PALM BEACH GARDENS, Fla. (AP) — Ian Poulter didn’t realize he had a three-shot lead in the Honda Classic, only that he was playing well enough to feel like he was in control of his game and the tournament.
One shank changed everything Sunday.
“That just came out of left field,” Poulter said.
His next tee shot that splashed down in the water left of the fairway made it even worse.
“It was a bit of a body blow,” he said.
What had been a marathon day at soggy PGA National suddenly turned into a sprint-to-the-finish on Monday morning when the final round was to resume. Poulter lost command of the Honda Classic, but he didn’t lose his place atop the leaderboard.
He was at 7-under par through seven holes, tied with Paul Casey, who went out in 31 and was in the left rough on the 10th hole when the final round was halted at sunset.
Patrick Reed, in the final group with Poulter, was one shot behind.
Phil Mickelson was among four players who were three shots behind at 4-under par. That group included Daniel Berger, the PGA Tour rookie from West Palm Beach whose final shot Sunday was a 35-foot chip-in for birdie on the 11th hole.
“I’m pretty pleased with the golf I’ve played throughout the whole of today,” Poulter said. “I haven’t really made many mistakes at all. I’ve put it in position an awful lot, which is encouraging right now. And If I do that tomorrow, then I’m going to be in a good position.”
His two mistakes were big ones.
Leading by three shots, he tried to take a little off an 8-iron on the par-3 fifth hole, where the green is guarded by water on the left. Poulter hit a shank that went so far to the right it bounced into water on the sixth hole. He made double bogey and lost the lead.
On his next tee shot, he pulled his drive into the water down the left side of the sixth fairway and had to two-putt from 65 feet to escape with bogey.
“You take your foot off the accelerator for one second, all of a sudden you find yourself completely out of position,” Poulter said.
For a day of plodding across the rain-softened fairways, the Honda Classic suddenly was full of energy, not to mention possibilities. There was a three-shot swing at No. 5 when Reed holed a 35-foot birdie putt from a swale right of the fifth green and Poulter made his double bogey. Reed took the lead on No. 6 when Poulter made bogey.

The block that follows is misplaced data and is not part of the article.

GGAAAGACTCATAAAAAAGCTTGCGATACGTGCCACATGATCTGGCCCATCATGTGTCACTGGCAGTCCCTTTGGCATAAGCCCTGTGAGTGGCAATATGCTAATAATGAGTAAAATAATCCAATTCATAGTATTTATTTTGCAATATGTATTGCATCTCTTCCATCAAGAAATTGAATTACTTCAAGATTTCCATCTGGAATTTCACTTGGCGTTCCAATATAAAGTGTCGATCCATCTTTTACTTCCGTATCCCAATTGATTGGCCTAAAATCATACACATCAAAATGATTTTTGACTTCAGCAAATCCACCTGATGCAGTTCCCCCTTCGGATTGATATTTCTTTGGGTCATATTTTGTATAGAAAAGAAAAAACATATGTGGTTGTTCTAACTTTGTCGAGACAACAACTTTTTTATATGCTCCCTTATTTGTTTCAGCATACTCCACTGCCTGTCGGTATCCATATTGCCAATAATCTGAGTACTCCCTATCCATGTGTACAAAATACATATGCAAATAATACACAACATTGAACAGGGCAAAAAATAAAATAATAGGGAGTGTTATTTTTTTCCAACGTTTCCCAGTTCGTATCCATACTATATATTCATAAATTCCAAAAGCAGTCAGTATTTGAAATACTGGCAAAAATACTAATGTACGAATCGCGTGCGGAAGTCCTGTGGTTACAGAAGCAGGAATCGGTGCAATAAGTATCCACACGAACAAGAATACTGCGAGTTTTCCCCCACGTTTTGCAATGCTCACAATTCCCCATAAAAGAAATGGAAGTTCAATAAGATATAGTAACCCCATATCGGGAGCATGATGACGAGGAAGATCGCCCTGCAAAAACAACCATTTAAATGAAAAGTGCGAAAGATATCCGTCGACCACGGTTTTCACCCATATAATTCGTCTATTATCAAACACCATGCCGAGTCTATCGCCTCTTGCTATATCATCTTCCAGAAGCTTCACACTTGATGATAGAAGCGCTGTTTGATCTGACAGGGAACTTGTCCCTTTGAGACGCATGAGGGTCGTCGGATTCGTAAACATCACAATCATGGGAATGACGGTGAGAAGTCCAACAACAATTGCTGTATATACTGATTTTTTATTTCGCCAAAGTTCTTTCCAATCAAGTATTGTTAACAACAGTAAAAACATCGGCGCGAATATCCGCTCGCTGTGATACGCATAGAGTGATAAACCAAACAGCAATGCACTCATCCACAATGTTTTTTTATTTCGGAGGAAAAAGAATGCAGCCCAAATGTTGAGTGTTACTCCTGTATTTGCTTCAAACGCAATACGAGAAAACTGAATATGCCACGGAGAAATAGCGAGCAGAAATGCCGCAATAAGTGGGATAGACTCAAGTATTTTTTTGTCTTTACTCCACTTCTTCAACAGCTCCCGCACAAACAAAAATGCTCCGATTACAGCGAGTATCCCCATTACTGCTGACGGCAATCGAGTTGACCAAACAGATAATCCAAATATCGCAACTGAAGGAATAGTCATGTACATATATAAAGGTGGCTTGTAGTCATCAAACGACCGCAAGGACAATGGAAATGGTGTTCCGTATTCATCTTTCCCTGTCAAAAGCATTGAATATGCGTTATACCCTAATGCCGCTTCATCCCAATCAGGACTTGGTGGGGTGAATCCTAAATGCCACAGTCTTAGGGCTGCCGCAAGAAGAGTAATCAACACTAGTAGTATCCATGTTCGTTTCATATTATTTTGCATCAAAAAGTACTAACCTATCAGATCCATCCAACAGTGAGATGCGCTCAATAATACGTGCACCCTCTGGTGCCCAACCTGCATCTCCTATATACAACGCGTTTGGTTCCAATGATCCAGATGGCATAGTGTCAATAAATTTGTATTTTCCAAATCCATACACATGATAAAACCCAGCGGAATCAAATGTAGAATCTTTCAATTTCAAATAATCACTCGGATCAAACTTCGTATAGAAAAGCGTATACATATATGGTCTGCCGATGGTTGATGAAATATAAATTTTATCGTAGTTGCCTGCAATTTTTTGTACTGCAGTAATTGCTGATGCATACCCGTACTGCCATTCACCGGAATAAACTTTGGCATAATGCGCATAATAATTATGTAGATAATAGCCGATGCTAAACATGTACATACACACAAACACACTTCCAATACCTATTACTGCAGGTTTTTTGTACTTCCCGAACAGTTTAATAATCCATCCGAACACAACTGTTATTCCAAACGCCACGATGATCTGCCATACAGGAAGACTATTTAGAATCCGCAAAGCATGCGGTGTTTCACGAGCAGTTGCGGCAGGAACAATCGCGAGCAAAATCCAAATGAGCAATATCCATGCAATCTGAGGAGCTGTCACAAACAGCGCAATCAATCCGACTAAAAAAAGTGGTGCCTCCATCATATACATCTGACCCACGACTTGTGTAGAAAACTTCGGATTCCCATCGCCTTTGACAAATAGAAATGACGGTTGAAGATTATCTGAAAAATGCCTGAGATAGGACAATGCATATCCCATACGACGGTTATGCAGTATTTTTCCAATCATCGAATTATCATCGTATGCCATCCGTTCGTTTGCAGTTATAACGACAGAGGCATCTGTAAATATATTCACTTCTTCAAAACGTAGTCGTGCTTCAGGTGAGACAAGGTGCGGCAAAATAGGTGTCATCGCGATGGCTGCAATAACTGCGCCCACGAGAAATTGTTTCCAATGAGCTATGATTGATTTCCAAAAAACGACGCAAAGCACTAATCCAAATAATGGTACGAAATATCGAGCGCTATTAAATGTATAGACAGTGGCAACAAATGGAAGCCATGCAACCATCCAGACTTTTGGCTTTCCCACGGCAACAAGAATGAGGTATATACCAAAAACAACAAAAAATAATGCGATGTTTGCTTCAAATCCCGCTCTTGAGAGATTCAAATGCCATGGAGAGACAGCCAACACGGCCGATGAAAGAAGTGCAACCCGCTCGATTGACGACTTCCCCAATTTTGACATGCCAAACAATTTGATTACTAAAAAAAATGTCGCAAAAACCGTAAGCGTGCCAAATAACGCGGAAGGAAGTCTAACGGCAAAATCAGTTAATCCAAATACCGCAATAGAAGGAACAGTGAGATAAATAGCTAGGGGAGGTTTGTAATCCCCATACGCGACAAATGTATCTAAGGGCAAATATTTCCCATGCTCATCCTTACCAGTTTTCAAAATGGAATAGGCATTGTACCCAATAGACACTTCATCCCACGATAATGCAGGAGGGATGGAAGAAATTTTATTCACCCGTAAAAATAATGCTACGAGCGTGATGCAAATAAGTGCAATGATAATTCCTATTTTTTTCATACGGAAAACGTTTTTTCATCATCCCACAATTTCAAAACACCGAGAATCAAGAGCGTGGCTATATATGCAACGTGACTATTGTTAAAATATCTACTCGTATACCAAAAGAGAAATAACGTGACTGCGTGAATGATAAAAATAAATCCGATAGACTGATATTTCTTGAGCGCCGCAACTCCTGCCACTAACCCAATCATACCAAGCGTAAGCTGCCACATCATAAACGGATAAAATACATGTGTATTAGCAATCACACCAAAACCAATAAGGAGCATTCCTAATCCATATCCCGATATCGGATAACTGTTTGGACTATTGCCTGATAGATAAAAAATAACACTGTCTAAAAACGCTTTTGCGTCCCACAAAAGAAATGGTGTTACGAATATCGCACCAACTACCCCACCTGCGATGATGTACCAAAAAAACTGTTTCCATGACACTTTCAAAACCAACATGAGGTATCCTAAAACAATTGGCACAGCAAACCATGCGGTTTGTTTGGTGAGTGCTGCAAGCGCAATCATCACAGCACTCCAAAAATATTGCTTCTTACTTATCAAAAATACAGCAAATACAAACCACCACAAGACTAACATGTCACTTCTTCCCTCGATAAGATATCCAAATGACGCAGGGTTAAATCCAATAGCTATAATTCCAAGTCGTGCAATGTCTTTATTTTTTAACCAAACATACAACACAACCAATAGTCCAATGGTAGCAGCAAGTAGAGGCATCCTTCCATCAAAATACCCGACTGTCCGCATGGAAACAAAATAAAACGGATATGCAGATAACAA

And then Poulter was on the right end of a two-shot swing at their final hole of the long day, the par-3 seventh. His eyes a little wider, his blood boiling, Poulter drilled a 6-iron into 3 feet for birdie, while Reed missed the green to the left and failed to get up-and-down.
No longer forgotten was Casey, who made four birdies on the front nine, all from no more than 12 feet. His birdie on No. 9 moved him into a share of the lead.
The Monday finish was caused by nearly 5 inches of rain and 50 mph gusts that washed out the third round on Saturday and took a 78-member grounds crew until 10 a.m. Sunday just to get the course ready. It had so much water that the crew had to chase off an alligator from the bunkers. Players finished the third round and went right back out to squeeze in as many holes as possible. The final round was to resume at 8 a.m.
“This sort of situation is going to be difficult for everybody, and it just breaks up momentum,” said Casey, who had more than anyone. “Some guys will carry it through tomorrow. Others won’t, and that’s very difficult to predict. …You just hope you wake up tomorrow and you feel like you’ve got the same kind of golf swing and putts are going in the hole. You just don’t know. Hope the golfing gods are nice to us tomorrow.”
That’s what Mickelson was thinking.
He opened with two quick birdies and was getting closer to the lead until pushing a 4-foot par putt on the sixth hole. Mickelson had 10-foot par putt on the ninth hole when he returned Monday morning.
“I’m looking forward to just having a minute to regroup and take a look at what’s going on,” Mickelson said.
Jeff Overton, Brendan Steele and Russell Knox, who lost in a four-man playoff last year at PGA National, also were at 4 under.
Poulter was right about one thing. He did play some good golf, except for those two holes. He was bogey-free for a 66 in the third round, taking him from a two-shot deficit to a three-shot lead over Reed and Padraig Harrington going into the final round. It was his first 54-hole lead on the PGA Tour.
Harrington twice missed short putts — making bogey on No. 4 and double bogey on No. 6 — and was at 3 under.
Poulter at least was pleased with how he left the course with that 6-iron for birdie. He will try to end more than two years without a victory.
“Silly things happen,” he said. “Tiring, and made a couple of really bad swings on 5 and 6. But that kind of angered me inside enough to spark a little bit of energy there to hit a good shot on 7.”
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